Your Patient-Centered Medical Home
UT Health Physicians has been nationally recognized for our dedication to providing excellent primary care. All seven of our primary care locations have been awarded the Patient-Centered Medical Home (PCMH) rating from the National Committee for Quality Assurance (NCQA).
“We’ve remained committed to patient care and constant improvement and this recognition highlights our efforts,” said Ramon Cancino, M.D., M.S., director of primary care at UT Health Physicians. “The qualities the committee looks for when awarding practices with patient-centered medical home designation include using team-based care, consistent performance measurement, access to appointments or providers, and excellent care coordination. Our primary care locations tirelessly focus on these components because we know it leads to healthier patients and the best patient experiences.”
The concept of a “patient-centered medical home” (or PCMH) has been around for more than 40 years. It is only in the last decade that studies have confirmed the benefits of patients having a “home base” for their health care. Many doctors knew it as common sense and a smart thing to do, but it is now backed up by many scientific studies; when you go to the same doctors and they get to know you well, your health care will be better. And when those doctors act as a team to take care of you - with your family doctor coordinating the team - it makes for better decisions on your health care.
The patient-centered medical home model is considered the best model of primary care because it ensures every patient is cared for by a team of medical professionals dedicated to evaluating and treating their specific health care needs. Patient-centered medical homes provide a care model that is proven to build better relationships with patients, improve their experience and reduce overall health care costs.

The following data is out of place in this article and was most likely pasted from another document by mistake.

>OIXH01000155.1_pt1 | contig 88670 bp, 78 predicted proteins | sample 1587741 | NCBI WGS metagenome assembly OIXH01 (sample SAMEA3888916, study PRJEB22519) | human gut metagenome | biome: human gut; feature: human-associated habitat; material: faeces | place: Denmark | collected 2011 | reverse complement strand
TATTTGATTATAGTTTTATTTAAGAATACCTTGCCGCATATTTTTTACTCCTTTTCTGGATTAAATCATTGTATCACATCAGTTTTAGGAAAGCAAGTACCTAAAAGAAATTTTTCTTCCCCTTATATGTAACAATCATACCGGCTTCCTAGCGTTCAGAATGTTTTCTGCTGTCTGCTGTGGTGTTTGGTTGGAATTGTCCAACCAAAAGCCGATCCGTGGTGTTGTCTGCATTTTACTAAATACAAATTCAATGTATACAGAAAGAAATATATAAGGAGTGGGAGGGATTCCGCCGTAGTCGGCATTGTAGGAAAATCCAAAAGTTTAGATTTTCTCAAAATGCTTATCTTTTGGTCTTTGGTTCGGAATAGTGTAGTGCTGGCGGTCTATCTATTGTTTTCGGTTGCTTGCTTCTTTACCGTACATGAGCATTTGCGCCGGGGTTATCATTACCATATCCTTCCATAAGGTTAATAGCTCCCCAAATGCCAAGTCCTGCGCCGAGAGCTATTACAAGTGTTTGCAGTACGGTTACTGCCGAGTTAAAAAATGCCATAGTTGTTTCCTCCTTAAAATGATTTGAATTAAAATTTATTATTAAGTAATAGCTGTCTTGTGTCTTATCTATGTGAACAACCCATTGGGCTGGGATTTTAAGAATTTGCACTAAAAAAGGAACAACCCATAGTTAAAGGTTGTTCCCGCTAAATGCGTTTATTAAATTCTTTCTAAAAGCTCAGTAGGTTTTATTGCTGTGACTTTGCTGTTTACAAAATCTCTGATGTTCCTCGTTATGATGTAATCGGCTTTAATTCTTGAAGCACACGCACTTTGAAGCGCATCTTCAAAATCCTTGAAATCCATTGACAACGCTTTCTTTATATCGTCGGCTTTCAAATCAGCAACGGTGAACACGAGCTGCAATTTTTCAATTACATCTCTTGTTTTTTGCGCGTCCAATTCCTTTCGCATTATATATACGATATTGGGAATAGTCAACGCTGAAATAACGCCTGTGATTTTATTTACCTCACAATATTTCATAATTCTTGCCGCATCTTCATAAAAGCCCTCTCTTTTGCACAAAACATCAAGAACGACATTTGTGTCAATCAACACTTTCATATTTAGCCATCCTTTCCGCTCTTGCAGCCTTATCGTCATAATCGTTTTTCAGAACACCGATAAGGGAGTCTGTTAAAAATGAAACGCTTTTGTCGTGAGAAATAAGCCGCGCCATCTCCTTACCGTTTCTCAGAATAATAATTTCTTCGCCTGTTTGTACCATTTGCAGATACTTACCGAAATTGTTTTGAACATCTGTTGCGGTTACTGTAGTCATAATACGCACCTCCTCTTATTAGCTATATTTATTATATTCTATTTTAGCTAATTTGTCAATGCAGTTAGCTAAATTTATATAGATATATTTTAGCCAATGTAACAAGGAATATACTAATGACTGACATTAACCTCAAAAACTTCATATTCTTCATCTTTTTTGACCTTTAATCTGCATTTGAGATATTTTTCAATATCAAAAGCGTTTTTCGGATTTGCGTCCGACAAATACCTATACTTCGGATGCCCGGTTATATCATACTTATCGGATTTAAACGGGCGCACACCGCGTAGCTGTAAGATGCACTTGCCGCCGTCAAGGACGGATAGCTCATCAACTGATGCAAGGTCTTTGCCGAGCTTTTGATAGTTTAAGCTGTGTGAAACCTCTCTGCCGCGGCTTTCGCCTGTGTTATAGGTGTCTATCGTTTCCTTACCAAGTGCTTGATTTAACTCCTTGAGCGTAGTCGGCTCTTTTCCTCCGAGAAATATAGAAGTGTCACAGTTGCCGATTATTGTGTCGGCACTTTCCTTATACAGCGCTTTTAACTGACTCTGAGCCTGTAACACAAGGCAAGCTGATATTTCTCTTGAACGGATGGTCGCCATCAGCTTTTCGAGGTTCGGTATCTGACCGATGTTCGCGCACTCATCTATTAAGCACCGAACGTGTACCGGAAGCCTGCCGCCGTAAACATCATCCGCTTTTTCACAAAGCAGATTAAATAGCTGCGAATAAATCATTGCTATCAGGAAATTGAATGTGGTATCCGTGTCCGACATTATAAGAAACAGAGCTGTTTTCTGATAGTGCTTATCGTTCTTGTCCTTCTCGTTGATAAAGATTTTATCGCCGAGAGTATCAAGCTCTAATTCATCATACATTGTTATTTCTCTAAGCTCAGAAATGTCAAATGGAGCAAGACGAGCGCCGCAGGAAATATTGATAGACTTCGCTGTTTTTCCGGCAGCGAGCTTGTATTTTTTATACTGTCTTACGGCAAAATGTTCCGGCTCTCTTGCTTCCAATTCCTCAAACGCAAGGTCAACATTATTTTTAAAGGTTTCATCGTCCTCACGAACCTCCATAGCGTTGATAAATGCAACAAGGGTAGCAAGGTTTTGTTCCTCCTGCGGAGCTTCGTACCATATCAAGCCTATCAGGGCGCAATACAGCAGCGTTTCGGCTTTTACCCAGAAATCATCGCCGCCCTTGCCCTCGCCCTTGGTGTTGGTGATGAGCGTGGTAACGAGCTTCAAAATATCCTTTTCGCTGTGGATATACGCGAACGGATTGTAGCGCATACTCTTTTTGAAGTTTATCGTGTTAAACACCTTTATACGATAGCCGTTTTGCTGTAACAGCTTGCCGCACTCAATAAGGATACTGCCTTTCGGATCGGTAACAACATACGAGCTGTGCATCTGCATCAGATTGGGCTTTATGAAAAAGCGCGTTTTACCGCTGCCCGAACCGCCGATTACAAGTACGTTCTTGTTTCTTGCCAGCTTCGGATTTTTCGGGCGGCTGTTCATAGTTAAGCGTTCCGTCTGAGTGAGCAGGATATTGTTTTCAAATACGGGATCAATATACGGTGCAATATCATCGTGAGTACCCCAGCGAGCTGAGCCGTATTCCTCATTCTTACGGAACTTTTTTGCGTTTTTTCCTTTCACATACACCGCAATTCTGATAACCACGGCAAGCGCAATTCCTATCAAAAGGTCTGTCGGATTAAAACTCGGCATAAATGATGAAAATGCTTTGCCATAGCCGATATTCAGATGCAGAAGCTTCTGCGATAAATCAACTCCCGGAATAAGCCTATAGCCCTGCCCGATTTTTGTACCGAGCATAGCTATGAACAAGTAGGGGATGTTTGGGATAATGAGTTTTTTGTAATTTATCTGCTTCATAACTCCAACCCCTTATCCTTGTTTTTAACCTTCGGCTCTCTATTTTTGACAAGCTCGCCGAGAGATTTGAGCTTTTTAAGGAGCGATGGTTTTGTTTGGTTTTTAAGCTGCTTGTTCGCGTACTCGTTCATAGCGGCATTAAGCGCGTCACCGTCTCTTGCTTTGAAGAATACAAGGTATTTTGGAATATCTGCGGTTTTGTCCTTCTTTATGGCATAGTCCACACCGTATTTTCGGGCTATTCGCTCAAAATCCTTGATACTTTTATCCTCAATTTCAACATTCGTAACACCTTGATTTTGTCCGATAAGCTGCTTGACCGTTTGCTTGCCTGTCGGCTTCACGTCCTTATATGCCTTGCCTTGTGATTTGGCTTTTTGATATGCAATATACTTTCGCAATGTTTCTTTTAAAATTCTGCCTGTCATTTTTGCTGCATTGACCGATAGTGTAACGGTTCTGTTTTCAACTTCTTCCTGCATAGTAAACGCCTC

“Our patient-centered medical home model attends to all aspects of a patient’s care, from check-ups and immunizations for preventing diseases to helping our patients manage their chronic or hereditary conditions. This includes taking into consideration transportation and financial barriers that may impact their health so that we can best take care of all our patients.,” said Cynthia Cantu, D.O., medical director of the new UT Health De Zavala, set to open on January 31, 2022. Dr. Cantu looks forward to continuing the PCMH model at the De Zavala location.
To qualify for this rating, UT Health Physican's patient-centered care program was reviewed by the NCQA over a six-month period. The NCQA is a private, non-profit organization dedicated to improving healthcare quality. It acts as an independent organization to evaluate and report on quality for physicians groups, health plans and other healthcare related companies.
There are six key things to look for in a medical home, and these items are what the NCQA looked at before awarding the rating that assures you that UT Health Physicans has a strong patient-centered medical home.
- Access: This means making sure to meet the patient's needs during normal business hours, but also after business hours when they might call in with a prescription problem or need guidance on how to care for a new medical problem or complication.